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The official death toll for Hurricane Dorian in the Bahamas has jumped from seven to 20, according to officials.
Bahamas Health Minister Dr. Duane Sands confirmed the newest estimate to the Miami Herald on Wednesday afternoon.
The passing of the storm revealed a muddy, debris-strewn landscape of smashed and flooded-out homes on Abaco and Grand Bahama islands.
Prime Minister Hubert Minnis said Tuesday night he had flown over the Abaco Islands and expected to do the same in Grand Bahama as soon as the weather clears.
In Abaco, he saw groups of people waving yellow sheets and shirts. He said 60 percent of homes were damaged in Marsh Harbor and that at least one community was completely destroyed.
“We are in the midst of a historic tragedy,” Minnis said on Monday.
The storm unleashed massive flooding across the Bahamas on Monday, pummeling the islands with so much wind and water that authorities urged people to find flotation devices and grab hammers to break out of their attics if necessary.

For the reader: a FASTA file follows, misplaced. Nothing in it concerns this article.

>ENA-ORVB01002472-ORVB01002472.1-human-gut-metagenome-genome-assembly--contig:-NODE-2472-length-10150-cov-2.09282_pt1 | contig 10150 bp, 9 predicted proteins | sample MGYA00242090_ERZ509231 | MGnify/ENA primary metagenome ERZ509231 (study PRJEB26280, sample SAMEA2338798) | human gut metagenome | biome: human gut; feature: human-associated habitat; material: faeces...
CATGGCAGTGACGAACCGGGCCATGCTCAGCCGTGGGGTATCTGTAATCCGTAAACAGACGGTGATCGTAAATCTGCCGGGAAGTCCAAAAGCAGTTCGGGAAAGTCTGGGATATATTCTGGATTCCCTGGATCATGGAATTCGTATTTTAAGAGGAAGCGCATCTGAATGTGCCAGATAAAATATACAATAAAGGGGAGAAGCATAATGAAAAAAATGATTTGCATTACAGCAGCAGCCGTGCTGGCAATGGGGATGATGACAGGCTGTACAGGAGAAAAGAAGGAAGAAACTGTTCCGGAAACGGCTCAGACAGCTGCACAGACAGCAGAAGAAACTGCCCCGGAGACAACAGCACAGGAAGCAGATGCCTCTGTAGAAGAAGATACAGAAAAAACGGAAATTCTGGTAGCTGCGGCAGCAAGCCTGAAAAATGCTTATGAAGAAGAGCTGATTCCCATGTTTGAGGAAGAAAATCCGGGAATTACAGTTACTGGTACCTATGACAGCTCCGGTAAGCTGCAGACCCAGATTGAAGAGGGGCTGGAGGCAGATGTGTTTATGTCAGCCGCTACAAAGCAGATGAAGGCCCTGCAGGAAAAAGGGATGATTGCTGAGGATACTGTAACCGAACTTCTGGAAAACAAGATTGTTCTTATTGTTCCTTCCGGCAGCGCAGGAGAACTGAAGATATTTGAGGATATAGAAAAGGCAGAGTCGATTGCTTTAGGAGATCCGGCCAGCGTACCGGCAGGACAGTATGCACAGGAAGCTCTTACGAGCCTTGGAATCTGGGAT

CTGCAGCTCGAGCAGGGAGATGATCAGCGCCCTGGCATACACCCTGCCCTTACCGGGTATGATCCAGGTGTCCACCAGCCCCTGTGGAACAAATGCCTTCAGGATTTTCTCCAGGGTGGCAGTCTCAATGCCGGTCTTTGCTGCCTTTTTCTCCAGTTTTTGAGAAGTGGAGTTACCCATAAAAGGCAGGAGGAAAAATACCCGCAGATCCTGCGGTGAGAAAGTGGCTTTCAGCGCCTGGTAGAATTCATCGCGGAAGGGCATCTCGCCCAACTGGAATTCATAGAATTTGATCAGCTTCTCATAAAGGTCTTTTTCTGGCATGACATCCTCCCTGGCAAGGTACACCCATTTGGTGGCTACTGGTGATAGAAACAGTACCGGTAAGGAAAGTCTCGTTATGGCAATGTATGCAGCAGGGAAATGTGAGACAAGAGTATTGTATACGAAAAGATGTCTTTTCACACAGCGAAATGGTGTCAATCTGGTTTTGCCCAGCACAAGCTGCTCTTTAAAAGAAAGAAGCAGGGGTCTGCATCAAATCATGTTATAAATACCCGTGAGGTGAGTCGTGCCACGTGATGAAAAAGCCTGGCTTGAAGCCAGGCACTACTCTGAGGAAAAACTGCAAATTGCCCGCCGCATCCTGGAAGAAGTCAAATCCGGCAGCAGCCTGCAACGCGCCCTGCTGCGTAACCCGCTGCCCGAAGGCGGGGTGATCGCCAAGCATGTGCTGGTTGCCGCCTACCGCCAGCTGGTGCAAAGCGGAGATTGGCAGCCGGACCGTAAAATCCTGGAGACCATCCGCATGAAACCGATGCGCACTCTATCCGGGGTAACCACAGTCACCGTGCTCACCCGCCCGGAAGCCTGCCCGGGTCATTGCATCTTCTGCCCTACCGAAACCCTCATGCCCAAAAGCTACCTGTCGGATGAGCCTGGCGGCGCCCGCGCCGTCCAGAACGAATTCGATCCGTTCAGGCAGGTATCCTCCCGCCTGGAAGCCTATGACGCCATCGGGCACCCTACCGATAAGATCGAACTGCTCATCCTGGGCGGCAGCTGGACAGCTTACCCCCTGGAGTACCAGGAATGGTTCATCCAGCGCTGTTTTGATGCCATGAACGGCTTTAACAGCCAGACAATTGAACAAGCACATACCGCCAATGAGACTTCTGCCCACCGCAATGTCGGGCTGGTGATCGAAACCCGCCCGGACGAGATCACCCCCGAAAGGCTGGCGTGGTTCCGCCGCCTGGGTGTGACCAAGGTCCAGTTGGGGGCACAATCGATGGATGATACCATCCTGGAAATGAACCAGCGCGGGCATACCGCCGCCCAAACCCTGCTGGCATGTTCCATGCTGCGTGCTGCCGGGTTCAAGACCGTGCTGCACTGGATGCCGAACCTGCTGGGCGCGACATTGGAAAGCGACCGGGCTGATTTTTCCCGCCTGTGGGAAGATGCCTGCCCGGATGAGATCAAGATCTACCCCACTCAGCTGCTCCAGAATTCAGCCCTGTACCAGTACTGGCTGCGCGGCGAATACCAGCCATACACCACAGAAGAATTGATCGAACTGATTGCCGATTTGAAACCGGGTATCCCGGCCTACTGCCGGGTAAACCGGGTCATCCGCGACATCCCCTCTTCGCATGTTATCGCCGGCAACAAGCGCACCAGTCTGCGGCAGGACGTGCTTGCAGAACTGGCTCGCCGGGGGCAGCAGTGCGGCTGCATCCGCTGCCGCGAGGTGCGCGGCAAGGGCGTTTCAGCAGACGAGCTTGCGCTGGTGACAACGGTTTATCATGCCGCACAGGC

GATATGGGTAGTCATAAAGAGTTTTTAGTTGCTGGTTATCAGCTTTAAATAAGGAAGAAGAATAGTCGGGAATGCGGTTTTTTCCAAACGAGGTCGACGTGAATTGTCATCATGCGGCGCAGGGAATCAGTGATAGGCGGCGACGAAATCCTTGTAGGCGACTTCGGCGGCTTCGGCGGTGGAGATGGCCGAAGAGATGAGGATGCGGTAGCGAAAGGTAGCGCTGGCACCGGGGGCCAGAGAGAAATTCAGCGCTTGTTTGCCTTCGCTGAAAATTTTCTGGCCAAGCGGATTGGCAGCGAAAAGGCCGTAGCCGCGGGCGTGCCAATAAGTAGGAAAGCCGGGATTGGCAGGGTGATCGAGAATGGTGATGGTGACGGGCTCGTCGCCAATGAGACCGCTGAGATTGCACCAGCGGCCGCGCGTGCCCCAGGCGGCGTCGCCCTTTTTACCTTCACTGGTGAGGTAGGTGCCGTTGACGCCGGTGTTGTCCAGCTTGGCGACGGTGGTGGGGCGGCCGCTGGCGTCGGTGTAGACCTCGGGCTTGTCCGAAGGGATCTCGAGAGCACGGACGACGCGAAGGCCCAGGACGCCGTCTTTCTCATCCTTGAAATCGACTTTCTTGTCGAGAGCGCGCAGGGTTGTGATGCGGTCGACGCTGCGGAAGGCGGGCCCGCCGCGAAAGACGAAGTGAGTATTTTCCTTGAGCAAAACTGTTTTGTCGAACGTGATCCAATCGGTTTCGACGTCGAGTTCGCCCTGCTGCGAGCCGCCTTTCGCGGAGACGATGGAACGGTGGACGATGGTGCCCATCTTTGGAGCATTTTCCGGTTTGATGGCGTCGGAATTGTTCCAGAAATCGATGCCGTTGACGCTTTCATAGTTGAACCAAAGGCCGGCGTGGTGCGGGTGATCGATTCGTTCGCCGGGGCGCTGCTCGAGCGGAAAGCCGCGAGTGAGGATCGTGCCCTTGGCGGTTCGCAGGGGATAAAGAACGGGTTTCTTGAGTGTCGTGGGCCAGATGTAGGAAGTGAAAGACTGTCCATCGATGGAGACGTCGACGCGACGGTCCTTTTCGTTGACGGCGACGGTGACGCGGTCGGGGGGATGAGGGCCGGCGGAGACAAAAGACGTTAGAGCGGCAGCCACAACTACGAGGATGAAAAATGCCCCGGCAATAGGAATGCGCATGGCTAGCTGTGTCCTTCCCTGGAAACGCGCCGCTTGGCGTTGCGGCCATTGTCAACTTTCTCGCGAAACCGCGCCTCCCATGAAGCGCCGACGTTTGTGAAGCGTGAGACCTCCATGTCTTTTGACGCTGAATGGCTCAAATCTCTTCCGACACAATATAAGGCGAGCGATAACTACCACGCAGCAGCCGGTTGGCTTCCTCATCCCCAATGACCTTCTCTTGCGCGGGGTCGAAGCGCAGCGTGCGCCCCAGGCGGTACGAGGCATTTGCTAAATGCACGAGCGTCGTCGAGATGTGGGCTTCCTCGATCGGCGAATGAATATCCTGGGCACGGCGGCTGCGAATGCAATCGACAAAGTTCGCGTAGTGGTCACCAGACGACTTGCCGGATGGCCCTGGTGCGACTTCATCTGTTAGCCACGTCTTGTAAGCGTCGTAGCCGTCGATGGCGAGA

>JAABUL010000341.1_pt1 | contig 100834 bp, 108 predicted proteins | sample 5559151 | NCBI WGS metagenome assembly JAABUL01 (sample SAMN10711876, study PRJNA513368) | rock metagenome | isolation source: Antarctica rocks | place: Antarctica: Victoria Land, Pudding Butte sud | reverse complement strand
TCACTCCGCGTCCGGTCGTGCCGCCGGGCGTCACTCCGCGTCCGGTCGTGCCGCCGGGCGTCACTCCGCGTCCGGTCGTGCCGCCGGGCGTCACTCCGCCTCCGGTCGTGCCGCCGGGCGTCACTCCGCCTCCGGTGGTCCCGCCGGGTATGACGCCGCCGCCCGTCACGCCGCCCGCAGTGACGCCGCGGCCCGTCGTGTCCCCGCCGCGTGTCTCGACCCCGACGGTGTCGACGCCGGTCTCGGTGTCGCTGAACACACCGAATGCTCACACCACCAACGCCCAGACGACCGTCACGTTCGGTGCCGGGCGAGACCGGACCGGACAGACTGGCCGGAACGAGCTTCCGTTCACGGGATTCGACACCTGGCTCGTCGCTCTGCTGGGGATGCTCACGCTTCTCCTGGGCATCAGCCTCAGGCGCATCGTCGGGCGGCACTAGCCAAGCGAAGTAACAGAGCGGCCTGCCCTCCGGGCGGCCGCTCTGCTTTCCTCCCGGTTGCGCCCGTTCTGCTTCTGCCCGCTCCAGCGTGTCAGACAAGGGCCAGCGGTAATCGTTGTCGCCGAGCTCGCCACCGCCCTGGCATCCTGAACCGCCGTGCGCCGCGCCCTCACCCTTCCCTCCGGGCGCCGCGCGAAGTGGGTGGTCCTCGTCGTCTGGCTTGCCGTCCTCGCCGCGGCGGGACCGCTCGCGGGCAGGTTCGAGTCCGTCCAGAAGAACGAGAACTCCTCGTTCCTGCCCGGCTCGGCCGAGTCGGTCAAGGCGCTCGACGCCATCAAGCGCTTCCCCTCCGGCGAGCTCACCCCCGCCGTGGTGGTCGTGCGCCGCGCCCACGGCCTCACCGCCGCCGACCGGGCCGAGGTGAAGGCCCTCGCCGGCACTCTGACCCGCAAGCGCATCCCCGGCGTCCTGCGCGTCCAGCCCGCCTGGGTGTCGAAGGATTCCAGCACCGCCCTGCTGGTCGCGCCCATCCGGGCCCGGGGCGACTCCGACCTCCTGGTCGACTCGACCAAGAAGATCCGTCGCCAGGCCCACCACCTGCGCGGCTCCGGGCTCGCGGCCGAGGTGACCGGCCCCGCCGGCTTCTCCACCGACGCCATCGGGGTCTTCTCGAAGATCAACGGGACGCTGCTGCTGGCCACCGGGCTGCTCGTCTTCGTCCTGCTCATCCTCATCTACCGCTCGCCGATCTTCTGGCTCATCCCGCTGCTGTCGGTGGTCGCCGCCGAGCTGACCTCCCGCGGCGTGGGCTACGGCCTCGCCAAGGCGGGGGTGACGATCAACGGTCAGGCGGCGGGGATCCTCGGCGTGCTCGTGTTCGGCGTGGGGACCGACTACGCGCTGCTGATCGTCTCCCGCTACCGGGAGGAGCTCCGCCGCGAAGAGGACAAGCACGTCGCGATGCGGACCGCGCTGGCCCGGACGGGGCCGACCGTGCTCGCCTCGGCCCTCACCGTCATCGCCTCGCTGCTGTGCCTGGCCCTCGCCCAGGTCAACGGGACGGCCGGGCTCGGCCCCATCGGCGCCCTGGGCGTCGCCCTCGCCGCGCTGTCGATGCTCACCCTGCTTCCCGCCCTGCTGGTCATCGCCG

The fearsome Category 4 storm slowed almost to a standstill as it shredded roofs, hurled cars and forced even rescue crews to take shelter until the onslaught passed.
Cars sit submerged in water from Hurricane Dorian in Freeport, Bahamas, Tuesday, Sept. 3, 2019. Dorian is beginning to inch northwestward after being stationary over the Bahamas, where its relentless winds have caused catastrophic damage and flooding.(AP Photo/Ramon Espinosa)
Officials said they received a “tremendous” number of calls from people in flooded homes. A radio station received more than 2,000 distress messages, including reports of a 5-month-old baby stranded on a roof and a grandmother with six grandchildren who cut a hole in a roof to escape rising floodwaters. Other reports involved a group of eight children and five adults stranded on a highway and two storm shelters that flooded.